How Does Declining Unionism Affect the American Middle Class and Intergenerational Mobility?
This paper examines unionism’s relationship to the size of the middle class and its relationship to intergenerational mobility. We use the PSID 1985 and 2011 files to examine the change in the share of workers in a middle-income group (defined by persons having incomes within 50% of the median) and use a shift-share decomposition to explore how the decline of unionism contributes to the shrinking middle class. We also use the files to investigate the correlation between parents’ union status and the incomes of their children. Additionally, we use federal income tax data to examine the geographical correlation between union density and intergenerational mobility. We find: 1) union workers are disproportionately in the middle-income group or above, and some reach middle-income status due to the union wage premium; 2) the offspring of union parents have higher incomes than the offspring of otherwise comparable non-union parents, especially when the parents are low-skilled; 3) offspring from communities with higher union density have higher average incomes relative to their parents compared to offspring from communities with lower union density. These findings show a strong, though not necessarily causal, link between unions, the middle class, and intergenerational mobility.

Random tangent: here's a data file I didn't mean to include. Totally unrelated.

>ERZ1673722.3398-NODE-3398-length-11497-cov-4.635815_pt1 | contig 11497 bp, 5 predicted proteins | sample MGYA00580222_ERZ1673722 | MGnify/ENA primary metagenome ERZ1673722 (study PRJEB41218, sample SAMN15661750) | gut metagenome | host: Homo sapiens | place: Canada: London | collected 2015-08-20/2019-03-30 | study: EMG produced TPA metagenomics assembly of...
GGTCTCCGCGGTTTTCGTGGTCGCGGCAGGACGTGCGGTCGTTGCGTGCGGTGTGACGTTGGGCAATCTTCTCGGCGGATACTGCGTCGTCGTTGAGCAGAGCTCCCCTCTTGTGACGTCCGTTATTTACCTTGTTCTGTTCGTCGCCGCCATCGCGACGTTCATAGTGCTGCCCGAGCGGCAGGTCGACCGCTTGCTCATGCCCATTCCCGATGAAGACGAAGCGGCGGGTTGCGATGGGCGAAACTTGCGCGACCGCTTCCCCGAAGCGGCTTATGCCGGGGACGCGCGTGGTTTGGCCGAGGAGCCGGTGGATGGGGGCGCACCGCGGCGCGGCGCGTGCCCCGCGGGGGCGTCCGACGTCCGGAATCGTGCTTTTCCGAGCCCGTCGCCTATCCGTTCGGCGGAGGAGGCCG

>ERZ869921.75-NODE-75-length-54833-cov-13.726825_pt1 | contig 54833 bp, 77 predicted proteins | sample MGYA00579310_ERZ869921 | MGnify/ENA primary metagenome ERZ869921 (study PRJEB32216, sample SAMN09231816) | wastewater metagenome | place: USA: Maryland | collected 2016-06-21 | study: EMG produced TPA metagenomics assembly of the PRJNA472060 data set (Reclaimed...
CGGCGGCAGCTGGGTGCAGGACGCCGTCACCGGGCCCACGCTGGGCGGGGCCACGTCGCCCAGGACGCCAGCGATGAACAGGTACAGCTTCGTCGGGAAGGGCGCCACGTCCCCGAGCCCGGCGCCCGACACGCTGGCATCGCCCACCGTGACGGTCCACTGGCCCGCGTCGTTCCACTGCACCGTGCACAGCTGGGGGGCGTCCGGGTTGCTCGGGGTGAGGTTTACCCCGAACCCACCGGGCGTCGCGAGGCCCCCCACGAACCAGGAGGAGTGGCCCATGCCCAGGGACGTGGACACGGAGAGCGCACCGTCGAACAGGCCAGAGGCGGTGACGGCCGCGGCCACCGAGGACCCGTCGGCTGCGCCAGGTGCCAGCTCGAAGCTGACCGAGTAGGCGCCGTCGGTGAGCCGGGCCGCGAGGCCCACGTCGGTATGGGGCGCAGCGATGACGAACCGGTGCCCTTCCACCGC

We thank the administrators and seminar participants at the 2015 Federal Reserve System Community Development Research Conference. We thank Larry Summers for his insightful comments at the meeting hosted by Center for American Progress. We thank the NBER and Center for American Progress for providing the necessary resources and assistance. We also thank Alex Rowell and Andrew Schwartz for their input. The views expressed herein are those of the authors and do not necessarily reflect the views of the National Bureau of Economic Research.